Enlightenment in Italy



In Italy, Enlightenment is referred to as Illuminismo. In the closing 17th century, Italy, still divided into over a dozen states, suffered from an ineffective administration, with Spain and the Catholic church were the dominating political factors. The Jesuit Order controlled both education and the publication of books (censorship). Jesuit education philosophy stressed Latin language and memorization, aimed at indoctrinating rather than at convincing the student, and therefore was responsible for creating an atmosphere which favoured superstition.
A generation of writers, among them Scipione Maffei (1675-1755), Ludovico Antonio Muratori (1672-1750) and Pietro Giannone (1676-1748) published, among others, historical documents and books on history. A common element was aversion toward superstition; Pietro Giannone bluntly blamed the Catholic church interference for the maladministration of the Kingdom of the Two Sicilies. His book ended up on the index, and he was jailed. Muratori was more diplomatic; like Giannone he regarded the church interference in state administration and education the root of the problem. Austrian Empress Maria Theresia, when implementing her educational reform, was influenced by Muratori.
Many of the Italian intellectuals of the 18th century were versatile, interested in many subjects, in the tradition of Renaissance Humanism. Among them, Giambattista Vico (1668-1744) has to be mentioned, the Naples scholar whose "New Science" (1725) won wide acclaim. He is not regarded an enlightenment scholar.
The most influential protagonist of Italian enlightenment was Cesare Beccaria (1738-1794), whose "Essay on Crimes and Punishment" caused Duke Leopold of Tuscany to abolish the death penalty in 1786.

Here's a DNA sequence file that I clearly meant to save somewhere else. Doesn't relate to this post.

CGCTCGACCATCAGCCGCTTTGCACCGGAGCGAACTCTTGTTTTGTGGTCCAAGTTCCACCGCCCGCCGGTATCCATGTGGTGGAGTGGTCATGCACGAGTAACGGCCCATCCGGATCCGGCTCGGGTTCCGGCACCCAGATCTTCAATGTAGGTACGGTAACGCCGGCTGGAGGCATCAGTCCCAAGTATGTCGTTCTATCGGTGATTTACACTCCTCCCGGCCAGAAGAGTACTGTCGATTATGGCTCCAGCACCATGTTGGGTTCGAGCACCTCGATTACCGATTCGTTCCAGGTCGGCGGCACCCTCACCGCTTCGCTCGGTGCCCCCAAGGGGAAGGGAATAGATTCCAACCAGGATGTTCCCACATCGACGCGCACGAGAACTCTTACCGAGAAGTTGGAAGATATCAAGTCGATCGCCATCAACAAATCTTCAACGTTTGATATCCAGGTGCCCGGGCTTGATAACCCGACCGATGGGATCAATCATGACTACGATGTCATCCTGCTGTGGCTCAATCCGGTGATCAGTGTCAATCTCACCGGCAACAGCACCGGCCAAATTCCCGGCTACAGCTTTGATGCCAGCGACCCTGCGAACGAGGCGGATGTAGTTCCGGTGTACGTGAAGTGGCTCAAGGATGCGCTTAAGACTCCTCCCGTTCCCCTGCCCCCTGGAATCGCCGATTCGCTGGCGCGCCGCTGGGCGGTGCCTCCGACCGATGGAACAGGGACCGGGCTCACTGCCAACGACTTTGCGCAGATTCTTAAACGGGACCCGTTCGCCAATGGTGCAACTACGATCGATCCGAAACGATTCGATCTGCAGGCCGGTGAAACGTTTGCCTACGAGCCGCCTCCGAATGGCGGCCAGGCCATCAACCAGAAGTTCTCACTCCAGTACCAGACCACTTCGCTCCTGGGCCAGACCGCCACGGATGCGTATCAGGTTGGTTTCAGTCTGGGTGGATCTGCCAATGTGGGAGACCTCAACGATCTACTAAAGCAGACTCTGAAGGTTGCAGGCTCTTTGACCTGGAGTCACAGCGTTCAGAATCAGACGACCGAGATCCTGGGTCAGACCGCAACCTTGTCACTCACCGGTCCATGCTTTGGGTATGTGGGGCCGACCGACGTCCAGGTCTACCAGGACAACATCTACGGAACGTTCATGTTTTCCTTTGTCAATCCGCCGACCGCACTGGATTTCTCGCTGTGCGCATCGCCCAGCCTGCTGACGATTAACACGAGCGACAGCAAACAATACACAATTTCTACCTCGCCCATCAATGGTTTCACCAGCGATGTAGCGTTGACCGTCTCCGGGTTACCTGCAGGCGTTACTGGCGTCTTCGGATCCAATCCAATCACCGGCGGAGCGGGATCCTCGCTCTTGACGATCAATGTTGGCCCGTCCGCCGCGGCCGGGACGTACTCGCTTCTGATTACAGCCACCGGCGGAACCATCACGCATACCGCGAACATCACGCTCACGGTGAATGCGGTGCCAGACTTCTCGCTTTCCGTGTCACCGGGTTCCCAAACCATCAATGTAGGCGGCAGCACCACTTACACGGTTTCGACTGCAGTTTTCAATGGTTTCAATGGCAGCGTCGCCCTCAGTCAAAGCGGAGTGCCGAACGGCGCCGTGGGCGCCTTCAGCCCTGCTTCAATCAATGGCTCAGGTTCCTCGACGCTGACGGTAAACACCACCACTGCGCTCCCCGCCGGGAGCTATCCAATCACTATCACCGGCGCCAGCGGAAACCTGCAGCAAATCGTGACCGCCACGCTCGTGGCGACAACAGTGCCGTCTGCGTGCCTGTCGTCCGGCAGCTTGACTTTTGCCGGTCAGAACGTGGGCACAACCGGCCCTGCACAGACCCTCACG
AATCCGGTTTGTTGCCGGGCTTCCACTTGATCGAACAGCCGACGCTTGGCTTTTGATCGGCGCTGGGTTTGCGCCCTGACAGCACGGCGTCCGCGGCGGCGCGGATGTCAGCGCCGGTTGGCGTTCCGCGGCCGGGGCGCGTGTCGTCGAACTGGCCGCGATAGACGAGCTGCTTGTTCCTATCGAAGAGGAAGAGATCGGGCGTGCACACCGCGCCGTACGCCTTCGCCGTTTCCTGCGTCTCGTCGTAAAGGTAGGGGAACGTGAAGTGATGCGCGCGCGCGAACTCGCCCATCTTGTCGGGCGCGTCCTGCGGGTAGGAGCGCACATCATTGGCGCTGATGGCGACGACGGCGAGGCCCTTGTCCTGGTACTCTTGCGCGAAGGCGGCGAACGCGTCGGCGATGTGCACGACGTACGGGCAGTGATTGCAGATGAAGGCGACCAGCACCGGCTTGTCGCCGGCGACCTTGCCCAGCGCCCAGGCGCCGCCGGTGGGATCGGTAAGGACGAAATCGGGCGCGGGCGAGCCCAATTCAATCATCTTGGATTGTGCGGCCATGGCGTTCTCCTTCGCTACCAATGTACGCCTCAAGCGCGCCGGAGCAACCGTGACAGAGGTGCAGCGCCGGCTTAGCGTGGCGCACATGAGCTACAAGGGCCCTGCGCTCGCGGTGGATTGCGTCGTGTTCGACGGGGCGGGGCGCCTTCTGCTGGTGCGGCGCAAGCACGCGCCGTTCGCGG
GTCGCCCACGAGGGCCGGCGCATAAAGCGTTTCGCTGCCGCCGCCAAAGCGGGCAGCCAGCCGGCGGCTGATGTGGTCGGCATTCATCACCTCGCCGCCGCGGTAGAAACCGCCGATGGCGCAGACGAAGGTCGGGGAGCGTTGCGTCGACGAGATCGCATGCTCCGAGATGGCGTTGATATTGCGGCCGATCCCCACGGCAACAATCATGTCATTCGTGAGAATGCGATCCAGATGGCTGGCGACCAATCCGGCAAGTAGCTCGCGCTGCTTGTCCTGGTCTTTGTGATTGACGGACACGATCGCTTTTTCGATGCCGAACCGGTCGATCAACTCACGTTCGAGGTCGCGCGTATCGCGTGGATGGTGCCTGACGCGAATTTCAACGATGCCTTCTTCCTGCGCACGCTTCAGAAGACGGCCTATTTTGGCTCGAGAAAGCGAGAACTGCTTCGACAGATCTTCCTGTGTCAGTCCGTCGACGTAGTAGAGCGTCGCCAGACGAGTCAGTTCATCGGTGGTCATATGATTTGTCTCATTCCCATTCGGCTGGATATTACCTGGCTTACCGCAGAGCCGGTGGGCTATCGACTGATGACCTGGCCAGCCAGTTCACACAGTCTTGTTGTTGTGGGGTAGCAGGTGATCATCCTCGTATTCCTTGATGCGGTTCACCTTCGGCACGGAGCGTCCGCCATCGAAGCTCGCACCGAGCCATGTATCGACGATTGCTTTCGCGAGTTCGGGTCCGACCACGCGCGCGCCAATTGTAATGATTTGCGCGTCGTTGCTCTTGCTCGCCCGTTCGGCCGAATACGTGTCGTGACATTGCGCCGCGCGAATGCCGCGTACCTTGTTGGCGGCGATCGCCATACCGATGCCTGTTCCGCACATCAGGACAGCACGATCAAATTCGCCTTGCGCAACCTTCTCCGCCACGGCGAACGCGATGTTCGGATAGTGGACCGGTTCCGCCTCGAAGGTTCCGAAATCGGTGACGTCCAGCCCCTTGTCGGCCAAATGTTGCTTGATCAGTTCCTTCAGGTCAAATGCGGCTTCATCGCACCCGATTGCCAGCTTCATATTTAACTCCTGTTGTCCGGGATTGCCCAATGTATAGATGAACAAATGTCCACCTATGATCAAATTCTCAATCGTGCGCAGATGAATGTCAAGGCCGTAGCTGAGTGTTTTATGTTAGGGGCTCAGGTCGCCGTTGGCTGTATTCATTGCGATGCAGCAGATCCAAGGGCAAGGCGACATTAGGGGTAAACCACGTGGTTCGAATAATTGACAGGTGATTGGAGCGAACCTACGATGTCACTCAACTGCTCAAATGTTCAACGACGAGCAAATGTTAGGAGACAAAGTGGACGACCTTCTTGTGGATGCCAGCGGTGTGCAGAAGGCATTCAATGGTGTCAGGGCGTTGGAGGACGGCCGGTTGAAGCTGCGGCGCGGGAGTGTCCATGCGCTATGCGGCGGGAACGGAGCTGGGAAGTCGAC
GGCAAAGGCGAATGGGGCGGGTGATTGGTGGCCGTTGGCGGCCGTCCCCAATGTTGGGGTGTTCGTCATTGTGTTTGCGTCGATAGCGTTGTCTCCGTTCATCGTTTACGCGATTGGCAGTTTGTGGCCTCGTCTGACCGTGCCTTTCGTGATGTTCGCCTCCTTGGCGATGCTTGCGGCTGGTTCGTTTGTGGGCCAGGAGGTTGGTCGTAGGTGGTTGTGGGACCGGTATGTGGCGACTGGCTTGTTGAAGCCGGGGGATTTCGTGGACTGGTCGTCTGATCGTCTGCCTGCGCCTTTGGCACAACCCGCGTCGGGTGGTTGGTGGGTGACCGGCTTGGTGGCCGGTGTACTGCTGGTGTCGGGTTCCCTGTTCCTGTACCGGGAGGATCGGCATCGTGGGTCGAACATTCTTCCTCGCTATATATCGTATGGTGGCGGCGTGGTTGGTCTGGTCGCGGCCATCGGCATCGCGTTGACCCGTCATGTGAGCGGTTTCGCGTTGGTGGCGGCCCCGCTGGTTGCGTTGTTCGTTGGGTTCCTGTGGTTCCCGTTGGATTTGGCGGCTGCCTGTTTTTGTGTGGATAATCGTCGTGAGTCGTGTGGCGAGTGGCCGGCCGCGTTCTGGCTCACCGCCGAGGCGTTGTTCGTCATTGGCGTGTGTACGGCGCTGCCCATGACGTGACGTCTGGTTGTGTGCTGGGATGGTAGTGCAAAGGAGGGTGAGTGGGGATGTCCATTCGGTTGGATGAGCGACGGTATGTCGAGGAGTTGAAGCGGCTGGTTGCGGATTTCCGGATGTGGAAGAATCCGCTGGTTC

The Bourbon reform policy and the suppression of the
Jesuit Order
(1773, by Pope Clement XIV.) created an atmosphere more favourable for the implementation of enlightenment ideas in political reforms.
Duke Leopold of Tuscany - in 1790 he would succeed his brother Joseph II. and become Emperor - was a model enlightened monarch. The Synod of Pistoia (with ducal support) claimed Gallican liberties for Tuscany; obstacles to free trade within Tuscany (privileges) were abolished, as was torture.
The impact enlightenment ideas had differed from region to region, the Papal State, as a theocracy, lagging furthest behind.







EXTERNAL
LINKS
Cronologia, Italian language site on Italian and World History
History of Italy : Foreign Domination and Unification, from Wikipedia
Rischiarare lĄ¯intelletto con Ludovico Antonio Muratori, from La Repubblica Letteraria Italiana, in Italian
Biography of Lodovico Antonio Muratori, from BBKL (in German), from Catholic Encyclopedia (Luigi A.M.)
Giambattista Vico Homepage
Biography of Giambattista Vico, from SFSU
Cesare Beccaria, from Internet Encyclopedia of Philosophy
Marchese Francesco Scipione Maffei, from Catholic Encyclopedia
Pietro Giannone, from Catholic Encyclopedia, from EB 1911
DOCUMENTS Map : major Italian States in 1748, from Modern Italy at Dickinson College
Cesare Beccaria, an essay on crimes and punishment (1775), excerpt from Modern Italy at Dickinson College, bilingual Engl.-Italian
REFERENCE History Book Reviews : Pre-Unification Italy, -1859

Article Italy, in : Encyclopaedia Britannica, 15th edition, Macropaedia, Vol.22 pp.165-247, KMLA Lib.Sign. R 032 B862n v.22
Christopher Duggan, A Concise History of Italy, Cambridge Concise Histories, Cambridge : University Press 1994, 320 pp.
Girolamo Imbruglia, Enlightenment in eighteenth-century Naples, pp.70-94 in : G. Imbruglia (ed.), Naples in the Eighteenth Century, Cambridge : UP 2000 ; KMLA Lib.Sign. 945.73 I32h


This page is part of World History at KMLA
First posted in 2000, last revised on March 22nd 2006

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